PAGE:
What should they be?

And how should this be sorted out?

Previous item + comments on conductors’ terms and conditions

2 comments:

  1. Speaking from personal experience, if you are not part of a conductor team and/or you work as a conductor-teacher and/or you're based in a non -educational settings (not part of a school or kindergarden)I think the hours 'the letter writer conductor' described are normal.(with some occasional 2-3 hours paperwork during the weekends)
    This is not the number what the work contract shows, but it's reality.In these cases you are either responsible for everything that normally a conductor team would split between the members or you have subject plannings to do, exercise books to mark, motivations to make, Annual and Seasonal Reports to write etc.
    It is very different from the Hungarian model, but there are advantages as well.After a while it feels normal, and now I enjoy my days when I get to the shops before they close.
    It isn't the number of working hours (but it also counts) that makes me believe more and more that a conductor team is more important in providing quality 'holistic' CE than any other 'element' of CE.Working in a team makes you feel motivated, professionally inspired, supported and energised [in the ideal team :)], working alone makes you feel alone.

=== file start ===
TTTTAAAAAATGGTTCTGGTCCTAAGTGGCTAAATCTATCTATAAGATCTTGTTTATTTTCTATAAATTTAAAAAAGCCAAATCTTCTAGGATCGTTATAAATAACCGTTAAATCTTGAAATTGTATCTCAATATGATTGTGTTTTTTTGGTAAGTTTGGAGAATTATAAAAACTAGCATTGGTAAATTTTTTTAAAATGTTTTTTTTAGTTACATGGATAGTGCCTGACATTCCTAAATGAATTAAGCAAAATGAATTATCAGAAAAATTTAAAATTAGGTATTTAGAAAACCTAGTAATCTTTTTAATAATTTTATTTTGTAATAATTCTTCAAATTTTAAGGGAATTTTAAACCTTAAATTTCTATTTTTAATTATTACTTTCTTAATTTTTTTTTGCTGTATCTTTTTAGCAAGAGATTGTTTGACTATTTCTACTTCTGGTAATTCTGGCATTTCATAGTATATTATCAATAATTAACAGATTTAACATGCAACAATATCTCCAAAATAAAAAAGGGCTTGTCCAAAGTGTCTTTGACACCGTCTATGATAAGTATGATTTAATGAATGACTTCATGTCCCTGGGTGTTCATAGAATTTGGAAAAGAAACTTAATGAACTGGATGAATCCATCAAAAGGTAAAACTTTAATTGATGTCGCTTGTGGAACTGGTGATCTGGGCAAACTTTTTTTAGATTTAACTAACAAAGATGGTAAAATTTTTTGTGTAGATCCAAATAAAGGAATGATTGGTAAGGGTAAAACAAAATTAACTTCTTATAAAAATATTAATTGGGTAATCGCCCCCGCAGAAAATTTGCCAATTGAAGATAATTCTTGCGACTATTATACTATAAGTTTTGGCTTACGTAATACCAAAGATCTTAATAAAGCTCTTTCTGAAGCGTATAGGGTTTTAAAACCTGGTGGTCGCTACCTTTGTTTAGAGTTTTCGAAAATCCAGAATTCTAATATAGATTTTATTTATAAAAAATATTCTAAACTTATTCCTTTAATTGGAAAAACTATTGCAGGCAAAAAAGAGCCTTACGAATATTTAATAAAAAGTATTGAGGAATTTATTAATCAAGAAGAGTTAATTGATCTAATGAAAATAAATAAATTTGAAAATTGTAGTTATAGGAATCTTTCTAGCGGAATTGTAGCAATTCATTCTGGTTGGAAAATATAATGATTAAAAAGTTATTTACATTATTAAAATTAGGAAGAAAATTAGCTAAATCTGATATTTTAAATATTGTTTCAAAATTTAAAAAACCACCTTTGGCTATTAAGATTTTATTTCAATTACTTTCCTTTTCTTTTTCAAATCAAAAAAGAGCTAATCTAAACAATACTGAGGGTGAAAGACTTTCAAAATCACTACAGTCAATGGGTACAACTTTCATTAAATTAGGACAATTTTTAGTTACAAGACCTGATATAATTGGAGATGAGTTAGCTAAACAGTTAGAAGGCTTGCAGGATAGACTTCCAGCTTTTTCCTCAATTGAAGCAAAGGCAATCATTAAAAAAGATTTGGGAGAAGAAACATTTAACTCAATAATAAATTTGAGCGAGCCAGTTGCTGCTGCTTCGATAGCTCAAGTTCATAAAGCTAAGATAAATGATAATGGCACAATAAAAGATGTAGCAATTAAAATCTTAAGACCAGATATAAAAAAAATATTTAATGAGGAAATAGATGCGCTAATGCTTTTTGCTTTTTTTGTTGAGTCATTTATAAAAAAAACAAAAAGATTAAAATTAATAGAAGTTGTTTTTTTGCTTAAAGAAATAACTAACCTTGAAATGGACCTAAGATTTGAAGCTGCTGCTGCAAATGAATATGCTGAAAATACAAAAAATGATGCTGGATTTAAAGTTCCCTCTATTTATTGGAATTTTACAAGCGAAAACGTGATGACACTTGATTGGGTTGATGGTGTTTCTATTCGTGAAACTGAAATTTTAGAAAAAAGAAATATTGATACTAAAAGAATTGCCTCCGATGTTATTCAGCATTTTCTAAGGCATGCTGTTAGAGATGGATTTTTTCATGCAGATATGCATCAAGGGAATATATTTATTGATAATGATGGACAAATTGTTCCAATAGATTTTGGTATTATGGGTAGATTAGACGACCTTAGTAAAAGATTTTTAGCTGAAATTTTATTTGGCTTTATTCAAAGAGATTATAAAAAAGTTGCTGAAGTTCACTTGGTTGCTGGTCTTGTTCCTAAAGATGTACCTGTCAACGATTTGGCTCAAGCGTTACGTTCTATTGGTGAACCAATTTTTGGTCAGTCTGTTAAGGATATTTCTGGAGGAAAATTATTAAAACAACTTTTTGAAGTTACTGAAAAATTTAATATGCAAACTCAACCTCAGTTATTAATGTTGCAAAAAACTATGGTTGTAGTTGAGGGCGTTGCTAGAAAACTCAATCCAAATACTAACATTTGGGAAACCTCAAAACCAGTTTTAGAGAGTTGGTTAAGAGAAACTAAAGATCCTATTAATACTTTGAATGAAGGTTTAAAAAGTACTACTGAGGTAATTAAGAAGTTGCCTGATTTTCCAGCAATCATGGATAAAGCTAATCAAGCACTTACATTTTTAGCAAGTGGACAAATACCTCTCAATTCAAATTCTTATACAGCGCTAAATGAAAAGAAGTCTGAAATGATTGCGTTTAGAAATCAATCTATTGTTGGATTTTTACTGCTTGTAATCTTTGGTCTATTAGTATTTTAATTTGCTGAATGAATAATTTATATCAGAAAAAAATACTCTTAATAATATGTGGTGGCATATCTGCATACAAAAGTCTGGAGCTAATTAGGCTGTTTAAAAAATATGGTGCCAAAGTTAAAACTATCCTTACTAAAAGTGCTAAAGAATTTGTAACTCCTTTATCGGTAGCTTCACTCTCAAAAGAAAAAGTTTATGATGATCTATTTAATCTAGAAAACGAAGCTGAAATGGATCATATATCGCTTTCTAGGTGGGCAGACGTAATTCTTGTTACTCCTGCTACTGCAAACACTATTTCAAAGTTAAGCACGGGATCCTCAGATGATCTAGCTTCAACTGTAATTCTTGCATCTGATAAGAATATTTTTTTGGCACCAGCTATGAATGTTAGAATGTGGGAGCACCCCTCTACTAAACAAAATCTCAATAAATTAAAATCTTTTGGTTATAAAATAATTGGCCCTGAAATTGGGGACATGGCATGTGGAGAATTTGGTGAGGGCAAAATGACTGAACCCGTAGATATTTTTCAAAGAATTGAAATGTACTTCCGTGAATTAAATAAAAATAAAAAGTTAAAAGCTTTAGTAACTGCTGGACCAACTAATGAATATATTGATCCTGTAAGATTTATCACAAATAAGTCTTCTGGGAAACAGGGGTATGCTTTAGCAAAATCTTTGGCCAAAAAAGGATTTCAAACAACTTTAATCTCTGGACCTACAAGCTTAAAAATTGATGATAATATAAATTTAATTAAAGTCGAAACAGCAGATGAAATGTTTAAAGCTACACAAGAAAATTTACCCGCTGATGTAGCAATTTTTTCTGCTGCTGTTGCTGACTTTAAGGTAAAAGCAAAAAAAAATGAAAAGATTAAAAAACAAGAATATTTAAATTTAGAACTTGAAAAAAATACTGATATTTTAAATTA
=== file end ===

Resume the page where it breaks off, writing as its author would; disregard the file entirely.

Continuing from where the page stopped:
Teaching is a self-reflection:I can only teach what I know. Therefore I/we need to spend enough time on experiencing my/our own life so I/we can pass on a bigger, more colorful, more diverse , more exciting world of knowledge to the children. In Israel there is a sabbatical year for teachers as well. After every seven years of teaching they have a year off...to rejuvenate their body and mind. Isn't that wonderful?
    I hope all conductors will have a restful half term break filled with fun and laughter!
    Agi

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  2. What are the normal hours a conductor works?

    As Andrew says there is no answer to this, but surely the real answer is as many hours as the conductor decides to work. Conductors after all make the decision to take a position or, if self-employed as I am, accept work offered for a set period of time. The working hours are written into the contract.